Traffic / Transportation

We have a real-bottle neck at rush hours and much more of the Regional and Domicile developments is yet to come. We can foresee people getting really frustrated in the coming years with driving through our community but do not view building new roads or expanding existing roads as a means of addressing this frustration. Indeed, additional road expenditures will simply undermine the utility of the LRT system.

How can we encourage more cycling and walking within and through our community? Echo Drive is a major route for bikes and the winter maintenance on the stretch between Clegg and Herridge is horrible. Last year we had snow removal once or twice at most. Many cyclists have to dismount their bikes and ride along Colonel By, which is not safe at this time of year. While many cyclists opt not to bike in winter, we should be creating a few safe routes for those who do, especially along the major routes they take.

And, as noted above, the AVTC plan should be removed once and for all from the city’s transportation master plan. We must encourage alternate, greener forms of transit and for those having to use their cars, as many do, encourage and facilitate the working with shifted schedules to avoid rush hour.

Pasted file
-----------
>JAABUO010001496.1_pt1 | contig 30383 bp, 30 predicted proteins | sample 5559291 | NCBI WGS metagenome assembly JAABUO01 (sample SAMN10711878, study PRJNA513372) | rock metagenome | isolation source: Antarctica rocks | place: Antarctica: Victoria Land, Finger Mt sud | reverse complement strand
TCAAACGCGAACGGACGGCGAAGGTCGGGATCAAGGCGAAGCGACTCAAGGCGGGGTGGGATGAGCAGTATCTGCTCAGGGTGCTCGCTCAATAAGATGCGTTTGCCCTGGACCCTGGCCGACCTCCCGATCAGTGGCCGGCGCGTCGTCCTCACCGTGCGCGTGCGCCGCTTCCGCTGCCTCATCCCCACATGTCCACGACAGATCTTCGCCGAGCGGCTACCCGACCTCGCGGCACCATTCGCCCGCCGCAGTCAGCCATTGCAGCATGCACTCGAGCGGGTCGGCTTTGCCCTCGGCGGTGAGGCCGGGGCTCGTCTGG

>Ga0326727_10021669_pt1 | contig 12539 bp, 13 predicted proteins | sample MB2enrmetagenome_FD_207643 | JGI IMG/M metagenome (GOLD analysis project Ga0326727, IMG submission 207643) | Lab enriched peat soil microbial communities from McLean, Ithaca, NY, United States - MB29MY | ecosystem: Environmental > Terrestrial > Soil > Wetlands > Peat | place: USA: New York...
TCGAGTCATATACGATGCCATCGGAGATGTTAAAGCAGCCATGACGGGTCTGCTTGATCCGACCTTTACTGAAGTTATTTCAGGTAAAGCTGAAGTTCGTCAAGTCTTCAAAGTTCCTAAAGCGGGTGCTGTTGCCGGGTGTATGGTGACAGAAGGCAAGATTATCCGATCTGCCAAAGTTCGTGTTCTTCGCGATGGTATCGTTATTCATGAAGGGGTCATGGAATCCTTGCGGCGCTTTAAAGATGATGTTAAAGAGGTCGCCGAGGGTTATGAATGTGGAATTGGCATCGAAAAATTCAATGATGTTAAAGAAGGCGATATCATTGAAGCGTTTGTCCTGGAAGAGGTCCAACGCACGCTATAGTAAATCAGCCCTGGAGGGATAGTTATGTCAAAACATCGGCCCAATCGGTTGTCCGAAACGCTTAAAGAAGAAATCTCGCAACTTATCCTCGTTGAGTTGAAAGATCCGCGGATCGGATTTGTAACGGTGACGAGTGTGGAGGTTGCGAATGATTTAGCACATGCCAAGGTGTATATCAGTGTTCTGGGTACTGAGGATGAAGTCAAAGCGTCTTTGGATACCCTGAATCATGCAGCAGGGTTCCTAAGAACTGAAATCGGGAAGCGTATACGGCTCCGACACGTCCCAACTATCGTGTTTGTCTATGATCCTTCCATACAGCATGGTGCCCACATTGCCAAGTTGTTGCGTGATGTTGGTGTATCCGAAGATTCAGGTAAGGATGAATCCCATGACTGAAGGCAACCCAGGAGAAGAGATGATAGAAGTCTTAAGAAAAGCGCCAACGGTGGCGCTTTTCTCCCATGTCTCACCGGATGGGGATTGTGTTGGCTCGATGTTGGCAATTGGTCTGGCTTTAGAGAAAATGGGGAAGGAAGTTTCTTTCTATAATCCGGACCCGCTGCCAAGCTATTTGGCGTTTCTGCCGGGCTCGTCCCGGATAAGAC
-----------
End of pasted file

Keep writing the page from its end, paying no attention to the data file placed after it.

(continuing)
Key to addressing congestion and traffic complaints (both from residents and commuters, there remains the need for increased transit. OC Transpo has still not replaced the regular # 16 bus service they eliminated in 2012. Creating a new bus route would help reduce our community’s need for cars, and would also transport many people from the southern communities who are currently causing congestion in our community.


With the 1000 units going into the Regional and Domicile developments, it would also be good to create another decent-sized community garden. We have unused green space in Ottawa where food could be grown. Building a permanent location for the Main Farmers’ Market on the Grande Allée will also contribute the residents’ ready access to fresh, healthy food.

Contamination Remediation

As Jaime Gerard point out, much of the neighbourhood seems to have been built on old landfill. OOE has had a number of sites cleaned-up over the last decade and residents are concerned what other contaminants maybe present, including on private properties that were previously industrial or municipal lands. Who should pay for clean-ups? What health dangers exist with the remaining contaminants?